Chapter 8. Security and OAuth

Before we get into the details of how we handle events, the moments that are generated by the Mirror API and expressed as cards, whether on the right of the home screen (events that have already taken place) or to its left (events that are upcoming), we need to take a moment to focus on security. Since Glass is such a personal and intimate device, as we’ve discussed, Google takes the notion of security very seriously. As we’ve seen, when you set up Glass you tie it to a Google account, and you’re not expected (or allowed!) to share your Glass with someone else. Google expects you, as a Glassware developer, to take security at least as seriously.


The Mirror API has security tightly integrated into it, so you almost can’t avoid doing the right thing for your users. We’ll start here and see how security is handled within events. Additionally, it is built on top of OAuth2, and many of the libraries you’ll be using take care of the OAuth2 details for you.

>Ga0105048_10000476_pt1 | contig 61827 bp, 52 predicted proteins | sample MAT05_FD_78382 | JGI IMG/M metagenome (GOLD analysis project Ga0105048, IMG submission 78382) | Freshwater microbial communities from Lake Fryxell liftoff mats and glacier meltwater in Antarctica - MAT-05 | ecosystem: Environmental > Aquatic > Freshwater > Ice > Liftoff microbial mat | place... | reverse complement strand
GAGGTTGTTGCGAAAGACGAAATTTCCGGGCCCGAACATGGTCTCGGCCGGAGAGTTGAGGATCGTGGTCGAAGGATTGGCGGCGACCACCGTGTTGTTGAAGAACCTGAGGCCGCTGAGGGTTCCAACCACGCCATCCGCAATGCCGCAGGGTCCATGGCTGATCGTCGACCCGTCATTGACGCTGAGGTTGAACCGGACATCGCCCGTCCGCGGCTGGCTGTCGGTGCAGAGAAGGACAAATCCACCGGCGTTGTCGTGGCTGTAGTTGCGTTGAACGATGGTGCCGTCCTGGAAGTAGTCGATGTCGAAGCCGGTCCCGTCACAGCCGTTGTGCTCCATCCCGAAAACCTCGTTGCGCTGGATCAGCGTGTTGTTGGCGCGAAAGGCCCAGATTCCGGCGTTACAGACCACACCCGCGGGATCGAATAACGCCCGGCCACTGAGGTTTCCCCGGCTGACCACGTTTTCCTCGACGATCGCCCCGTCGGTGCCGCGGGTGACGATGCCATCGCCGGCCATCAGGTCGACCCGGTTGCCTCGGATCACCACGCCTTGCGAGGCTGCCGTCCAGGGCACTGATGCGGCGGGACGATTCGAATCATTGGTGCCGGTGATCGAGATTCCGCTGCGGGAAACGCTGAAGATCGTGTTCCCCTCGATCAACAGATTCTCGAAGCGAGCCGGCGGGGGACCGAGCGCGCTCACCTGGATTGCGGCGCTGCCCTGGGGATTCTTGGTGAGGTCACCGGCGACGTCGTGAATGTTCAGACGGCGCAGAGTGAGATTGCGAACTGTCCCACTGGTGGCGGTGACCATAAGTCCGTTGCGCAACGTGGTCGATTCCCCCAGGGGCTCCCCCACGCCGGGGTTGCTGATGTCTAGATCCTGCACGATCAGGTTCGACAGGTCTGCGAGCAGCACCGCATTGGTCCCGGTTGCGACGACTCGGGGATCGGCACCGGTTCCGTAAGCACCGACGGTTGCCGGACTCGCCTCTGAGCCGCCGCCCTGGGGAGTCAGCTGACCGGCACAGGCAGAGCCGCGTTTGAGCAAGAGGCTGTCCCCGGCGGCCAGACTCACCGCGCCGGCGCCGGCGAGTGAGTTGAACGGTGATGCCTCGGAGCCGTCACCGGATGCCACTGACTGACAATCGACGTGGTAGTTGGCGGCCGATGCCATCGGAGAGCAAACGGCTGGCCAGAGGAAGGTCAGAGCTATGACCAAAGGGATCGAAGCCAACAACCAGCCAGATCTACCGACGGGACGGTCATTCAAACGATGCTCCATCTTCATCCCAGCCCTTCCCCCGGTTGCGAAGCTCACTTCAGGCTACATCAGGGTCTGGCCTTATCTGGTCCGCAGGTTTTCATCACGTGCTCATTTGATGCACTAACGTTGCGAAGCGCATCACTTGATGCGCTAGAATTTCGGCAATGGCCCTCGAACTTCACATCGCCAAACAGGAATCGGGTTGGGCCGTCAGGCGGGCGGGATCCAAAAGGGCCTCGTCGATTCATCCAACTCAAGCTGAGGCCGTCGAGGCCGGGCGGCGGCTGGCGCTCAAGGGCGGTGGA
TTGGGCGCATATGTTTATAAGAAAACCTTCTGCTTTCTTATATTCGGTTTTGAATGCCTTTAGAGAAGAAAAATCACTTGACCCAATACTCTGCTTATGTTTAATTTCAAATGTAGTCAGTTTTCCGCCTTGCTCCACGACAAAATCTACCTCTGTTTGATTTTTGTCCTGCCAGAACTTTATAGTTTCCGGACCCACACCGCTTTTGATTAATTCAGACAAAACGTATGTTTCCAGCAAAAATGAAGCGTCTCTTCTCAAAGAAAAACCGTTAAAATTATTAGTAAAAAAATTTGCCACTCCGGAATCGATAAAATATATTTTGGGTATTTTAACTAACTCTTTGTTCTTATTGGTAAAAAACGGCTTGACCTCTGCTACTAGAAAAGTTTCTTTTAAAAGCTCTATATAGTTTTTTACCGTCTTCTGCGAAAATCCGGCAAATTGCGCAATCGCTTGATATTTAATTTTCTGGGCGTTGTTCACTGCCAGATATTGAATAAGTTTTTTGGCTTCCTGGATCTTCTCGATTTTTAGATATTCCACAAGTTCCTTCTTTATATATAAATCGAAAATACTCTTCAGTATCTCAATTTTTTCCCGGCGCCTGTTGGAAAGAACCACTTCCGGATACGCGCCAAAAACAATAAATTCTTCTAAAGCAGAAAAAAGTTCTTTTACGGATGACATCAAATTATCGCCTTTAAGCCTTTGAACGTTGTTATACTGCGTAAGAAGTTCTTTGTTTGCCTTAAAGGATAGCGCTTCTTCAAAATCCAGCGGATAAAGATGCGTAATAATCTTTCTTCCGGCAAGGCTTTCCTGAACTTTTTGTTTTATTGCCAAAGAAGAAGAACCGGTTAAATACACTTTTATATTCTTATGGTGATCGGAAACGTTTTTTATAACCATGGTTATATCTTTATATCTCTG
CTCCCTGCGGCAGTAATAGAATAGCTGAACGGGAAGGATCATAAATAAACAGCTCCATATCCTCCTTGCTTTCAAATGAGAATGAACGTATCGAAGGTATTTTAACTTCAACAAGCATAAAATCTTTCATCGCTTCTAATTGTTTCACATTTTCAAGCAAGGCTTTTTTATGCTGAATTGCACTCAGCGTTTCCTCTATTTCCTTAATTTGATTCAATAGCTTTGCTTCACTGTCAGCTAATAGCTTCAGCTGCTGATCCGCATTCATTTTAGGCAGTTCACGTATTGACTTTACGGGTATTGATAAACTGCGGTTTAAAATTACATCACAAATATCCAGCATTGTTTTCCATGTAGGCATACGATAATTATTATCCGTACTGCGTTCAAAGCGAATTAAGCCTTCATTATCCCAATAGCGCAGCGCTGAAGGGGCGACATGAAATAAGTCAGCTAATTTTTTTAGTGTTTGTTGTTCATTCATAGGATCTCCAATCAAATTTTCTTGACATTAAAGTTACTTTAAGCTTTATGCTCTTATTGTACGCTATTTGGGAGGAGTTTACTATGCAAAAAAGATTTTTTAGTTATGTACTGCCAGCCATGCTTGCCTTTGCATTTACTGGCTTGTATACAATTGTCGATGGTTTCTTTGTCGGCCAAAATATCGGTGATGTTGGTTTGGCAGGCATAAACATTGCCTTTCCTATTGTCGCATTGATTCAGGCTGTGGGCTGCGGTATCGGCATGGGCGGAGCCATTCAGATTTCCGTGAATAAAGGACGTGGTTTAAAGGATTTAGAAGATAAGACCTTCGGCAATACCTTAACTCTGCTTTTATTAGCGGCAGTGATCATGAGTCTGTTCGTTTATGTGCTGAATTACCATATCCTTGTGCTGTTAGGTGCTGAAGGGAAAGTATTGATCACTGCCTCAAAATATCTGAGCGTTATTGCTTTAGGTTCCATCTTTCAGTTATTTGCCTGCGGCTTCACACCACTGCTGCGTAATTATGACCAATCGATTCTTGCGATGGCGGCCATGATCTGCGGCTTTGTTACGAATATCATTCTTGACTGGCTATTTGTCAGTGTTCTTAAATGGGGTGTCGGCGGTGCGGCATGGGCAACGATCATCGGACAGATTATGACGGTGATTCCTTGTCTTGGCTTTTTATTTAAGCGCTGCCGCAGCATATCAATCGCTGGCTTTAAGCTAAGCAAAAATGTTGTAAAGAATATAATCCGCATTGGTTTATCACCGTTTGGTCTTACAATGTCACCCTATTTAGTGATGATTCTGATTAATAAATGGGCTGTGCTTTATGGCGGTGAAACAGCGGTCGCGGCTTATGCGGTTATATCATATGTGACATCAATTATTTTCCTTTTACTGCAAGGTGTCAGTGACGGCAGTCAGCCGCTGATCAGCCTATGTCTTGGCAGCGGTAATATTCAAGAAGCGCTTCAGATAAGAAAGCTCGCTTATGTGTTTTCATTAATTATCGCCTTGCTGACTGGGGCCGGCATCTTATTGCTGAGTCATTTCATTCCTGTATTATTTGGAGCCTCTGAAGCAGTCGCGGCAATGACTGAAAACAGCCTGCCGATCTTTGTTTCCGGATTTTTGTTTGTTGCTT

The major fact you need to know about Glassware and authorization is that any Glassware built on top of the Mirror API has to authorize the wearer’s Google account for the Glassware to receive updates or be able to share resources like messages and multimedia with it. GDK Glassware, on the other hand, being installed applications that run locally on the device, only need to use authorization if access to certain APIs requires it.

There are some things you will need to know, but the basics aren’t ...

Get Designing and Developing for Google Glass now with the O’Reilly learning platform.

O’Reilly members experience live online training, plus books, videos, and digital content from nearly 200 publishers.